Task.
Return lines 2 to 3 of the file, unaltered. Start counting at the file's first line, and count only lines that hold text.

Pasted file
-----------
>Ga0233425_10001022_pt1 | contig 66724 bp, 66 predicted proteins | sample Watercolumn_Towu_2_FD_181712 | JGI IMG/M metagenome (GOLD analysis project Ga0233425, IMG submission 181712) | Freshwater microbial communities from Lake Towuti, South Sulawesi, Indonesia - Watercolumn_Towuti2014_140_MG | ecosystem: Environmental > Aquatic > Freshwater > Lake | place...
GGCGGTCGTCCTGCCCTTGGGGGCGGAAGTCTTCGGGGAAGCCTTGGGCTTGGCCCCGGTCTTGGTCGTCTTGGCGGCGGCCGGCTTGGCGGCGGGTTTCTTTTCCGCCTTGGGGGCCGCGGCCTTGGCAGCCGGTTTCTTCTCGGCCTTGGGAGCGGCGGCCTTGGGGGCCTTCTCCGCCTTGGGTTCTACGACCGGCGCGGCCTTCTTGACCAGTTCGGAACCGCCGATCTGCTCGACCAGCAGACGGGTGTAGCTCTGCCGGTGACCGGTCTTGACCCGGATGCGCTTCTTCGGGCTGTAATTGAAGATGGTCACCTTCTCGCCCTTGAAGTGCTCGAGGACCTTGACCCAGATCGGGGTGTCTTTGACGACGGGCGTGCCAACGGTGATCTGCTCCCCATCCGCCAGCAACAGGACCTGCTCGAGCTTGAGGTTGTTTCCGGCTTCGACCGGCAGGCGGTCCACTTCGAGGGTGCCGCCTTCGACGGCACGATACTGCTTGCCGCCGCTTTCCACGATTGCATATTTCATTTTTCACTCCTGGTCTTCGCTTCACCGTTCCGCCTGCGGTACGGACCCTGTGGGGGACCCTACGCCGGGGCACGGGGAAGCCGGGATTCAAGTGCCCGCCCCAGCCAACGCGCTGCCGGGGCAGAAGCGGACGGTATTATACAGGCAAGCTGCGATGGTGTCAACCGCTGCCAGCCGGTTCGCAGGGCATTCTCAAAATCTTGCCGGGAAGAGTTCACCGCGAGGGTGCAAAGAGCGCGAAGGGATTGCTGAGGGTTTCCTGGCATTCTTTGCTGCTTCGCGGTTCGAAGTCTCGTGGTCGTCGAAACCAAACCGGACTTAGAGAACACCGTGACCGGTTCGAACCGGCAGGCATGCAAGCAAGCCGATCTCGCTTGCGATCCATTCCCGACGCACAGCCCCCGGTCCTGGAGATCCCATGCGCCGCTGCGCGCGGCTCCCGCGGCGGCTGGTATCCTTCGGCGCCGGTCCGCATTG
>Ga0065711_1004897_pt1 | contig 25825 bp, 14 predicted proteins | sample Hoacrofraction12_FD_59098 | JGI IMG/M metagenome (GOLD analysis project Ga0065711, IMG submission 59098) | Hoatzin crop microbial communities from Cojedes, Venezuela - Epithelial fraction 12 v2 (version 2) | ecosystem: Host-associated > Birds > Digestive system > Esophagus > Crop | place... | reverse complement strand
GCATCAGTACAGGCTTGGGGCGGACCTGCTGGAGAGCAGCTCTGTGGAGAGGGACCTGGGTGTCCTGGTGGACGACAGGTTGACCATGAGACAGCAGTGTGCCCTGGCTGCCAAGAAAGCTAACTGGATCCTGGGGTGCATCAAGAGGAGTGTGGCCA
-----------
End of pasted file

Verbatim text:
GGCGGTCGTCCTGCCCTTGGGGGCGGAAGTCTTCGGGGAAGCCTTGGGCTTGGCCCCGGTCTTGGTCGTCTTGGCGGCGGCCGGCTTGGCGGCGGGTTTCTTTTCCGCCTTGGGGGCCGCGGCCTTGGCAGCCGGTTTCTTCTCGGCCTTGGGAGCGGCGGCCTTGGGGGCCTTCTCCGCCTTGGGTTCTACGACCGGCGCGGCCTTCTTGACCAGTTCGGAACCGCCGATCTGCTCGACCAGCAGACGGGTGTAGCTCTGCCGGTGACCGGTCTTGACCCGGATGCGCTTCTTCGGGCTGTAATTGAAGATGGTCACCTTCTCGCCCTTGAAGTGCTCGAGGACCTTGACCCAGATCGGGGTGTCTTTGACGACGGGCGTGCCAACGGTGATCTGCTCCCCATCCGCCAGCAACAGGACCTGCTCGAGCTTGAGGTTGTTTCCGGCTTCGACCGGCAGGCGGTCCACTTCGAGGGTGCCGCCTTCGACGGCACGATACTGCTTGCCGCCGCTTTCCACGATTGCATATTTCATTTTTCACTCCTGGTCTTCGCTTCACCGTTCCGCCTGCGGTACGGACCCTGTGGGGGACCCTACGCCGGGGCACGGGGAAGCCGGGATTCAAGTGCCCGCCCCAGCCAACGCGCTGCCGGGGCAGAAGCGGACGGTATTATACAGGCAAGCTGCGATGGTGTCAACCGCTGCCAGCCGGTTCGCAGGGCATTCTCAAAATCTTGCCGGGAAGAGTTCACCGCGAGGGTGCAAAGAGCGCGAAGGGATTGCTGAGGGTTTCCTGGCATTCTTTGCTGCTTCGCGGTTCGAAGTCTCGTGGTCGTCGAAACCAAACCGGACTTAGAGAACACCGTGACCGGTTCGAACCGGCAGGCATGCAAGCAAGCCGATCTCGCTTGCGATCCATTCCCGACGCACAGCCCCCGGTCCTGGAGATCCCATGCGCCGCTGCGCGCGGCTCCCGCGGCGGCTGGTATCCTTCGGCGCCGGTCCGCATTG
>Ga0065711_1004897_pt1 | contig 25825 bp, 14 predicted proteins | sample Hoacrofraction12_FD_59098 | JGI IMG/M metagenome (GOLD analysis project Ga0065711, IMG submission 59098) | Hoatzin crop microbial communities from Cojedes, Venezuela - Epithelial fraction 12 v2 (version 2) | ecosystem: Host-associated > Birds > Digestive system > Esophagus > Crop | place... | reverse complement strand